Amid the ongoing debate over the wisdom of pharmaceutical advertising, a new analysis suggests that doctors agree more often than not to write prescriptions for patients who have seen drug ads. At the same time, however, the analysis also found that only 1 in 10 consumers were moved by such advertising to ask a doctor for a prescription.
The results present a slightly conflicting picture of the extent to which so-called direct-to-consumer advertising poses an unhealthy dilemma, according to the authors of the analysis, published Tuesday in the Journal of Clinical Psychiatry. While the pharmaceutical industry insists its ads educate consumers, doctors argue some ads too often encourage patients to seek medicines unnecessarily.
“I think the data suggests that, if you take a deep dive, we see a mixed bag,” said Sara Becker, an assistant professor of behavioral and social sciences at Brown University, who coauthored the analysis. “Across the board, consumer requests (for prescriptions in response to drug ads) are not happening all that often. But when it does, it raises prescribing volumes.”
Re: Pharm Ads Results
“a new analysis suggests that doctors agree more often than not to write prescriptions for patients who have seen drug ads. At the same time, however, the analysis also found that only 1 in 10 consumers were moved by such advertising to ask a doctor for a prescription.”
Very misleading! If “consumers” as used, refers to all consumers of the ads (those who watch them) there is one result, but if it refers to those who watched the ads AND HAD THE TARGETED MALADY, then there is BIG difference.
I see no reason to be concerned if the former is true, and a lot to be concerned with if the latter hold.
IMHO pharm ads should be banned!!!!
Thanks for the note and that’s a fair point. As far as I can tell, it doesn’t seem apparent whether any of those folks had one of the maladies that were the subject of ads, although the one trial that hired actors did attempt to cover that base. But I’ve asked the lead author to address this more specifically.
Thanks for posting. I agree with you completely the statistic in the first paragraph (and especially the term “consumer”) is lacking important context. The four studies in our review found that less than 10% of patients were requesting advertised medications, but most of the studies did not address what percent of patients actually NEEDED medication. Without that information, we can’t conclude whether the 10% number is too high, too low, or just right. Only one study addressed this issue directly – a clever randomized controlled trial by Kravitz and colleagues had “standardized patients” (or actors) present to doctors’ offices and make requests for antidepressants they had seen advertised. The standardized patients had two different levels of depression severity – depression serious enough to merit a prescription (major depression) or depression not serious enough to merit a prescription (an adjustment disorder with depressed mood). The study found that ALL of the actors who asked for medication were more likely to leave with prescriptions than the actors who didn’t make a request. For those actors with more severe depression, the authors found that the requests for medication resulted in better adherence to treatment guidelines (meaning patients that needed treatment were more likely to get it). On the other hand, for those actors with an adjustment disorder, the authors found that the requests for medication resulted in over prescribing (meaning patients that didn’t need a prescription were more likely to get one). This study in particular supports the title of Ed’s piece that the effects of advertising are a “mixed bag.”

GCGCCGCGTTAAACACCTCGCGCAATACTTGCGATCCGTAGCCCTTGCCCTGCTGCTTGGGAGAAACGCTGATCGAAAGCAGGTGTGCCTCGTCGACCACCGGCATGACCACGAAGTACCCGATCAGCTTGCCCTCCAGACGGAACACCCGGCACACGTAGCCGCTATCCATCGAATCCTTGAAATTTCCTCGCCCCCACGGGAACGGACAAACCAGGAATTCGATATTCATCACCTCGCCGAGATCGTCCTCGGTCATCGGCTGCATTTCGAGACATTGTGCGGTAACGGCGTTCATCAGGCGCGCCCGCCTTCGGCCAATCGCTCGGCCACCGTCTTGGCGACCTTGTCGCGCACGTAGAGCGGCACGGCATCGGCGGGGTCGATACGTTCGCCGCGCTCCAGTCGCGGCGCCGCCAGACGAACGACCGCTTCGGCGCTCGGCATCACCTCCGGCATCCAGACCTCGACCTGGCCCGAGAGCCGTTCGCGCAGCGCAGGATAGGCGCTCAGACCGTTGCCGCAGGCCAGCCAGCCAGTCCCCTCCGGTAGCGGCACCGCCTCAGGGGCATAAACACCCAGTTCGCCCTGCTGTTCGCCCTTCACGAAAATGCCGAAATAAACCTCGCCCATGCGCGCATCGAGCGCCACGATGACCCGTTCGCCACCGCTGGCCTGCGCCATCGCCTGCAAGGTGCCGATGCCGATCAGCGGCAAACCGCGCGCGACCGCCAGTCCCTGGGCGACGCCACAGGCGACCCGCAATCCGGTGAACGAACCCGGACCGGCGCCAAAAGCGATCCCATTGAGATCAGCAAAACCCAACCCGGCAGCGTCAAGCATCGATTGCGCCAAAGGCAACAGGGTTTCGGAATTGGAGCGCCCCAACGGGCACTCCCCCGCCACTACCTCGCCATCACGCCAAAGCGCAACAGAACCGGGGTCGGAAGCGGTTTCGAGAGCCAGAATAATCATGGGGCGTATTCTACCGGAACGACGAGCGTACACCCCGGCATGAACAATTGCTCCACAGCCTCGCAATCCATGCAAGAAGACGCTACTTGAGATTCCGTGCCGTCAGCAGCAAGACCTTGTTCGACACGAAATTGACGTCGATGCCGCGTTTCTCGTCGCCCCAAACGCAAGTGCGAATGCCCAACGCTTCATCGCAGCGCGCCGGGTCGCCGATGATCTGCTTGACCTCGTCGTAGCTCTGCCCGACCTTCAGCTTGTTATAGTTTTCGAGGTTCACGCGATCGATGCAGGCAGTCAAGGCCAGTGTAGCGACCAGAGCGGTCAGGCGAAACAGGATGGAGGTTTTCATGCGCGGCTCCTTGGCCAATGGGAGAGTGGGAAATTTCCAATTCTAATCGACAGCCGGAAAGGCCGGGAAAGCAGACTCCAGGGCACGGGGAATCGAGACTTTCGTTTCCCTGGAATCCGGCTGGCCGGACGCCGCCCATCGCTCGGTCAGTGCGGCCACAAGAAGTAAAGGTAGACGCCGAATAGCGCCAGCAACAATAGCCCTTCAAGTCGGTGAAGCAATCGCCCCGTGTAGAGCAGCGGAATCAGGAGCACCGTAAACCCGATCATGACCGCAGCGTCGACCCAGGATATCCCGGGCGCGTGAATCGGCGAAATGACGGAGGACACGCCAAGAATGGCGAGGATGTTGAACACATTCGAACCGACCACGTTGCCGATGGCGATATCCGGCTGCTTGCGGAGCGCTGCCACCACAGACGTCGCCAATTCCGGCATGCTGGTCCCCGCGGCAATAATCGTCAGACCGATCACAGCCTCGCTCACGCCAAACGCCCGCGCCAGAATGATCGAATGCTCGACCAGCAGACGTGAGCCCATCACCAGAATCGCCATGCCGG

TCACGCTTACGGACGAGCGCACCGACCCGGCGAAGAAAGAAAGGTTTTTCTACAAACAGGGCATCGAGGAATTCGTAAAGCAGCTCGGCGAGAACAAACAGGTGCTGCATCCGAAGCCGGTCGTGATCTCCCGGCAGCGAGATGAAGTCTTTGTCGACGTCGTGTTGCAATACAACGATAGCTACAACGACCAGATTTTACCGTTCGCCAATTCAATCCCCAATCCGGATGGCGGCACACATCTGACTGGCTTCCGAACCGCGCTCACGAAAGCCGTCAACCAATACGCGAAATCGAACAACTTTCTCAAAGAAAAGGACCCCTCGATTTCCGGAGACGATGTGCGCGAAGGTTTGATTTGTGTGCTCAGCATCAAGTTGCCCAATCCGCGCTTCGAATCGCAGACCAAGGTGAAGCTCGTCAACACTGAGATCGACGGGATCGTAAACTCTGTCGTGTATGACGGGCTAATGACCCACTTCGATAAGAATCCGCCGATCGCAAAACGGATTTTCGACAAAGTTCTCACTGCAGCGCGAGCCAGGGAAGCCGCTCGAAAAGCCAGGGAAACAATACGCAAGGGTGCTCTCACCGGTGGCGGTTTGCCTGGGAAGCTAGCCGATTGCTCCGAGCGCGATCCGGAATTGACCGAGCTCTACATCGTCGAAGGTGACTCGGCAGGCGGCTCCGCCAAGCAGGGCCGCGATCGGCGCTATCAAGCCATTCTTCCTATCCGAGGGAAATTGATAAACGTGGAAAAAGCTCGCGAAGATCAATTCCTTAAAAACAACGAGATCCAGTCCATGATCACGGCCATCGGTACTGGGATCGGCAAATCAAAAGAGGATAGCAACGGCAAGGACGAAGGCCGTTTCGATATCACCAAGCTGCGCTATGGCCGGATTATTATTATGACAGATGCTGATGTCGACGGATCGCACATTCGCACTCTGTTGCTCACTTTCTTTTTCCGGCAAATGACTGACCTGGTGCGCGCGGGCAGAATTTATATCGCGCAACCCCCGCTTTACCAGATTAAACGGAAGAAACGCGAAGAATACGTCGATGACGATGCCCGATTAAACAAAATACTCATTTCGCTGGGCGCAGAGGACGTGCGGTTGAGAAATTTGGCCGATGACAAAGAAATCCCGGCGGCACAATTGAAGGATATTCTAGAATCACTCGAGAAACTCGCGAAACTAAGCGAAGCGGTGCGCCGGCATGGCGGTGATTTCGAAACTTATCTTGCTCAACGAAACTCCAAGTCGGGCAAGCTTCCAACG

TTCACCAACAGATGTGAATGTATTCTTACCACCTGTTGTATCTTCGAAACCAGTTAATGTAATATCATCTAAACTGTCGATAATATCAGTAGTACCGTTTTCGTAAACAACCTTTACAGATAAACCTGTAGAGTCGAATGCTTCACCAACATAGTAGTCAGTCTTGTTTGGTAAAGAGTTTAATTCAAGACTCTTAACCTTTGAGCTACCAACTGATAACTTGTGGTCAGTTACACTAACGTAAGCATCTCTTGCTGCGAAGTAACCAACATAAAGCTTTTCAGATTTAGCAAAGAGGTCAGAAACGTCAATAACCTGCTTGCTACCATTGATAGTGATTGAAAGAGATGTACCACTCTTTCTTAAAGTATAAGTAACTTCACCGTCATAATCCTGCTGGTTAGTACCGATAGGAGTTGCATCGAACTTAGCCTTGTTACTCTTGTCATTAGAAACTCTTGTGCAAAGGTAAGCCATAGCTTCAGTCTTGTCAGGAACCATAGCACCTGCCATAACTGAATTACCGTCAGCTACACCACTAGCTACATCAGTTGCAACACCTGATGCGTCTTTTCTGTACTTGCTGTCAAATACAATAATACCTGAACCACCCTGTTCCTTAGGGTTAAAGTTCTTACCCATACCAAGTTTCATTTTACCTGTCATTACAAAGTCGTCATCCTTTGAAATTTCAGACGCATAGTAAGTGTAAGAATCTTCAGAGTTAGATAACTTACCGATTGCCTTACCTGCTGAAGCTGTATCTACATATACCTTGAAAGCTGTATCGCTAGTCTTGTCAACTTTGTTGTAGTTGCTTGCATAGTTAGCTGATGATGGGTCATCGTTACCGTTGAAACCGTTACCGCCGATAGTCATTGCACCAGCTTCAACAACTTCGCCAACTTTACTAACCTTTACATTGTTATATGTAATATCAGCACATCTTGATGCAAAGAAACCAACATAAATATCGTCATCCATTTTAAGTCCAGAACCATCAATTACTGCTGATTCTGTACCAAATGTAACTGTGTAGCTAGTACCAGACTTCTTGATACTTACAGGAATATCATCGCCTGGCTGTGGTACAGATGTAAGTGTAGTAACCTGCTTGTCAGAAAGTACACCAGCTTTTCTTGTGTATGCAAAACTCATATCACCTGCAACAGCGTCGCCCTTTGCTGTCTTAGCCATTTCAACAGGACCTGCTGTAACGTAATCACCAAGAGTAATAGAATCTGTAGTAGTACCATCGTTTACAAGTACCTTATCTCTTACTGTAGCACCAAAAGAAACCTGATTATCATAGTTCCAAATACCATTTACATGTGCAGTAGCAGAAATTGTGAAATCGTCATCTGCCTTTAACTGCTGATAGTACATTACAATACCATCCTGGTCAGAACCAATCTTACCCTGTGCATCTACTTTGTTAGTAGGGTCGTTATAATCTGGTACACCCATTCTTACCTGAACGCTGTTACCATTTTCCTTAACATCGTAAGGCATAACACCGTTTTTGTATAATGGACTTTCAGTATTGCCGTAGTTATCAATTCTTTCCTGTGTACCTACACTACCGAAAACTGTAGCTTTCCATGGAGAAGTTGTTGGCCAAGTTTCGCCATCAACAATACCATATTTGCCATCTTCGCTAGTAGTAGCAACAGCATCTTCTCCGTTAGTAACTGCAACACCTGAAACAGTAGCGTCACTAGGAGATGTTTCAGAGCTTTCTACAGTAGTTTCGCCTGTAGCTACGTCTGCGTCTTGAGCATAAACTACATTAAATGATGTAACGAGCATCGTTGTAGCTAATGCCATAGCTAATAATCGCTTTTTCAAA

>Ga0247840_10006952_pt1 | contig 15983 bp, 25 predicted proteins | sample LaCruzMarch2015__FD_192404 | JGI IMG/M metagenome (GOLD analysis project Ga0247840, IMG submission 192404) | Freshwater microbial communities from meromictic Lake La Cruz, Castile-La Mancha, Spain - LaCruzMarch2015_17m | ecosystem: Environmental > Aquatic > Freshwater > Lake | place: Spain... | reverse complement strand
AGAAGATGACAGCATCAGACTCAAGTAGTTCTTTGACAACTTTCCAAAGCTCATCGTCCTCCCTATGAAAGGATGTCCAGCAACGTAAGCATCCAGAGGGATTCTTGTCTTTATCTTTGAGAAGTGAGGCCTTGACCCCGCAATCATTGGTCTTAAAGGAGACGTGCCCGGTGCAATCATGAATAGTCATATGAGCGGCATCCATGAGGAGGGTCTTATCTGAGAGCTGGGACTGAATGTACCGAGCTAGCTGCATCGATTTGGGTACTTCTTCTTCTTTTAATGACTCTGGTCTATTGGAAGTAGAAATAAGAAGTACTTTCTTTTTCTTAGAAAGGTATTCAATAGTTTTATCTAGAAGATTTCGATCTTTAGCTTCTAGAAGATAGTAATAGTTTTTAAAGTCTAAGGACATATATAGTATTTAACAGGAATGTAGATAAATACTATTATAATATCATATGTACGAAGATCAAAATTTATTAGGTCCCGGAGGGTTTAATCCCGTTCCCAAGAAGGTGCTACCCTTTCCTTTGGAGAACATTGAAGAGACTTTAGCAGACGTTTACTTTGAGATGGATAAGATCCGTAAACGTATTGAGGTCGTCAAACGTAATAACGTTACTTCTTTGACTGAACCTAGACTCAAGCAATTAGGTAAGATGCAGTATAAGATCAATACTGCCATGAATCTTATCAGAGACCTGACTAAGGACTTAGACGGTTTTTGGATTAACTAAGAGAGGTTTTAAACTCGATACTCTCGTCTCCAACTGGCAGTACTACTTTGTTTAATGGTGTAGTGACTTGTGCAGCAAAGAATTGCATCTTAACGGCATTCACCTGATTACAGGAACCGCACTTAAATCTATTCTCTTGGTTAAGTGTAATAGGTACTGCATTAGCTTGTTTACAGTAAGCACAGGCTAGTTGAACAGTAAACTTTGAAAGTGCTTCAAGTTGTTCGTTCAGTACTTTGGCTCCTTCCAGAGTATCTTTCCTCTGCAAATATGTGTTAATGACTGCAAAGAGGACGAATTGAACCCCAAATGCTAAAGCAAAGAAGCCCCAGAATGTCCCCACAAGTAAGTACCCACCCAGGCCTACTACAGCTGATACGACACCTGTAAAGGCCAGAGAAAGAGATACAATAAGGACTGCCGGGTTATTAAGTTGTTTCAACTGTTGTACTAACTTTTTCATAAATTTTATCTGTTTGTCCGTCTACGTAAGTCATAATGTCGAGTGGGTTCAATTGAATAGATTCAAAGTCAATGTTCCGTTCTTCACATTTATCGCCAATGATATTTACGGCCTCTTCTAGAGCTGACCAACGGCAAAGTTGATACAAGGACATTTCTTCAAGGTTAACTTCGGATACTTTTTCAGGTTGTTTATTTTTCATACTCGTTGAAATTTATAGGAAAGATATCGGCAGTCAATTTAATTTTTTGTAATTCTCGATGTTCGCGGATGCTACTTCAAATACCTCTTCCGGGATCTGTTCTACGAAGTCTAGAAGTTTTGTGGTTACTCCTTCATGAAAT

Thanks for raising this important point!
Thanks, Sara, for explaining this. The story was updated to note that point.
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